Friday 15 December 2017

Iran, not North Korea, IS UK’s target (Pakistan Observer)

Geopolitical Notes From India | M D Nalapat

China and India are the fastest-growing major economies in the world, and together ensure a huge amount of business for the United Kingdom. However, flights by domestic (i.e. non-UK) carriers from these two locations usually are made to land and takeoff from Terminal 4 of Heathrow, which is possibly the worst. There are, of course, exceptions. Air India apparently lands in Terminal 2, while British Airways seems to have almost a monopoly over Terminal 5. December 10 was not a good day for flights coming into and out of London. The weather made it difficult to operate flights,and many were cancelled. However, the Jet Airways flight from Delhi to London has the advantage of taking off at lunchtime, so that a night’s sleep is not lost either in catching an early morning flight or onboard the aircraft.
The flight landed safely and on time at Heathrow. For most, once outside the aircraft, it may take more than two hours to finally get in front of an Immigration counter, so slow and long are the queues of visitors. Those travelling Business Class are fortunate, for they get to use the Fast Track facility, which is much quicker. It must be said that the British people, no matter their ethnicity, are usually polite and friendly, and so it was at the Immigration counter, where those in charge worked efficiently to ensure that the lines got cleared as quickly as it was possible in an era where terrorism is a constant presence. Indeed, several of the bridges of London now have metal railings on the side of the walkway, so as to prevent a terrorist from running over pedestrians the way it happened on the very bridge this columnist crossed on foot to reach an office close to where he had been earlier.
Even on the walkways, there were obstacles placed, so that a terrorist in a car or truck would not be able to go very far along the pedestrian walkway of a bridge before being stopped by two concrete obstacle placed side by side, leaving space through them only for those on foot. However, terror groups are adept at finding out new ways of fulfilling their ghastly task, and recently there have been situations in London where motorcycle riders have sought to grab wallets and other valuables from nearby pedestrians and thereafter make good their escape. Overall, however, good policing and a comprehensive intelligence network have ensured that London remains safer than Paris, just as in New York, where the New York Police Department (NYPD) lives up to their reputation for excellence. A reasonable degree of personal safety is among the reasons why so many individuals from across Asia settle down in London, acquiring houses and businesses there. These days, the greatest influx seems to be the Chinese, who are coming across in large numbers. They are followed by those from the Gulf Cooperation Council (GCC) countries, especially Qatar, whose citizens have bought several of the architectural landmarks of the city, as also such favourites of the tourist as Harrods.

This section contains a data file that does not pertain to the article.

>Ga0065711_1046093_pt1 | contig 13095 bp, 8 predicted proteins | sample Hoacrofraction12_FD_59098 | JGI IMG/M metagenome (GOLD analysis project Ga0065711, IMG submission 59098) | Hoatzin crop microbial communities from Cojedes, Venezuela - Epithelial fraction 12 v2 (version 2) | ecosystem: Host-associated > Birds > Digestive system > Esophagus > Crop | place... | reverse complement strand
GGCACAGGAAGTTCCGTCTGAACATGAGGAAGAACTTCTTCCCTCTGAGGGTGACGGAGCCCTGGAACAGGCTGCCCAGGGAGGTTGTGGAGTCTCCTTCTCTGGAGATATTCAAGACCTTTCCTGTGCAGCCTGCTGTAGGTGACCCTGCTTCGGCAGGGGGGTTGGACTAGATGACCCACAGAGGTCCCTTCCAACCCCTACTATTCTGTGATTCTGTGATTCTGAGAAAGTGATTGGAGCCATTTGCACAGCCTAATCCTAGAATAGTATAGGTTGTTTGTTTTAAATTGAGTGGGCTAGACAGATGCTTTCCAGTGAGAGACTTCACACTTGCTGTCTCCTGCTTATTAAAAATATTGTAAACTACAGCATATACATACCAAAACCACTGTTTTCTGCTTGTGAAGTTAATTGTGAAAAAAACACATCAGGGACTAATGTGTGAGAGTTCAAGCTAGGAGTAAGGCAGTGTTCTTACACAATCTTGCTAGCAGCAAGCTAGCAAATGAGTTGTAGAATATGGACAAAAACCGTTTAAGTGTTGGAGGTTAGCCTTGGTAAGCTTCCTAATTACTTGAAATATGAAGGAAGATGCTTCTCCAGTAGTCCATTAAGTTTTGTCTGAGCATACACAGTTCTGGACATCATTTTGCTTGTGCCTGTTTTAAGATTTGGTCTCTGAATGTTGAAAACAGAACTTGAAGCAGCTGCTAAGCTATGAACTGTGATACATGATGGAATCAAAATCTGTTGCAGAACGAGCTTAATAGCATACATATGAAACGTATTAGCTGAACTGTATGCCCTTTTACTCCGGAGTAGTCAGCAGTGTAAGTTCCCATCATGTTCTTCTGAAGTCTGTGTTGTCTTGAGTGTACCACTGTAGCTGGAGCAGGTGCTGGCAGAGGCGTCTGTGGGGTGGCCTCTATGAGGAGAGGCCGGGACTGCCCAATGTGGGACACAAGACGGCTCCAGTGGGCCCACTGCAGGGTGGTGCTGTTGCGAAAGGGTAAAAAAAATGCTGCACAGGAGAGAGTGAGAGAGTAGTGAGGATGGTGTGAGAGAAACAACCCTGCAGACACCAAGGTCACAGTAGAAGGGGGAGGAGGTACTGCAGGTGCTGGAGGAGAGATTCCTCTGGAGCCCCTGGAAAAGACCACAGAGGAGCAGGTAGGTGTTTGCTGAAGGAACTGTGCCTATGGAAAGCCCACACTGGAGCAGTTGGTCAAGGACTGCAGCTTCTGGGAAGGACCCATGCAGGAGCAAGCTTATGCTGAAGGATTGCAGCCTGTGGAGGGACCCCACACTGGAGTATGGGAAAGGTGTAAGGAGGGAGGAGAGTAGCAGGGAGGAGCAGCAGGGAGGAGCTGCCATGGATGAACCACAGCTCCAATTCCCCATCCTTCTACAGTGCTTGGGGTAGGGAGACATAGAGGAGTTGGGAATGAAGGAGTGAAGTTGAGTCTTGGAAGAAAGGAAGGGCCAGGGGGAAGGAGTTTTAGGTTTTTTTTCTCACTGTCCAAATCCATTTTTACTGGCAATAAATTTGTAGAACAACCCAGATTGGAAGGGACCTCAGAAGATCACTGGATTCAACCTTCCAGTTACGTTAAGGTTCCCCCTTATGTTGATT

Meeting those conversant about the situation in North Africa and West Asia, it was clear that within that region, it was Iran that was the target of suspicion, despite its having signed the nuclear deal a year ago and thereby placing all its nuclear facilities under hugely intrusive international inspections. In contrast to the rhetoric against Iran, complies about Wahabbism were few, although of course that was recognised as a danger. Many of the Arab countries have managed to keep the Wahabbis at bay, among them being Egypt, where the Muslim Brotherhood under Mohammad Morsi was removed from office and replaced by General Abdul Fatah al Sissi, who is much more of a moderate in theology and has taken steps to reduce the influence of Wahabbis in the country. Within the GCC, the UAE and Bahrain are far more liberal in the theologies they support than Qatar. The big change is Saudi Arabia, where Crown Prince Mohammad has publicly called for an end to the two centuries of domination of Wahabbis over several of the institutes of the country, and through these to the rest of the
world. Giving women the right to drive or sanctioning the opening of movie theatres may not seem like much progress in the rest of the world, but in Saudi Arabia, such edicts constitute a revolution.
However, goaded by the very countries that signed the nuclear deal with Iran, the Crown Prince is being prodded to take on Iran, perhaps even through a war such as was fought in the 1980s between Tehran and Baghdad. It may be remembered that during the 1939-45 global war, the UK and the US assisted the Soviet Union against Gerrnany, even though they were anti-thetical to the Communist Party. This was a sensible move in the context of the need to defeat Hitler. In much the same way, however unpleasant the Iranian regime may be to Riyadh, it would be better to avoid a confrontation with the largest Shia-majority country in the world, and focus is read on ensuring that Wahabbi influence in Saudi Arabia diminish and disappear.
Among the factors responsible for the two front battle that the Saudi Crown Prince is waging must be included the goading of the US and other NATO partners, who have been encouraging Riyadh to confront Tehran, the way they promoted the war between Iran and Iraq in the past, when Saddam Hussein was in charge of Iraq. The war immensely strengthened the religious zealots in Iran and weakened the rest of civil society, besides causing losses on an almost unbearable scale. In London, Enemy Number 1 is Russia and Enemy Number 2 Iran. Far better would have been for NATO to concentrate on the battle against Wahabbism being waged by moderate Muslims across the world,and in dealing with the problem posed by North Korea’s pursuit of nuclear weapons.

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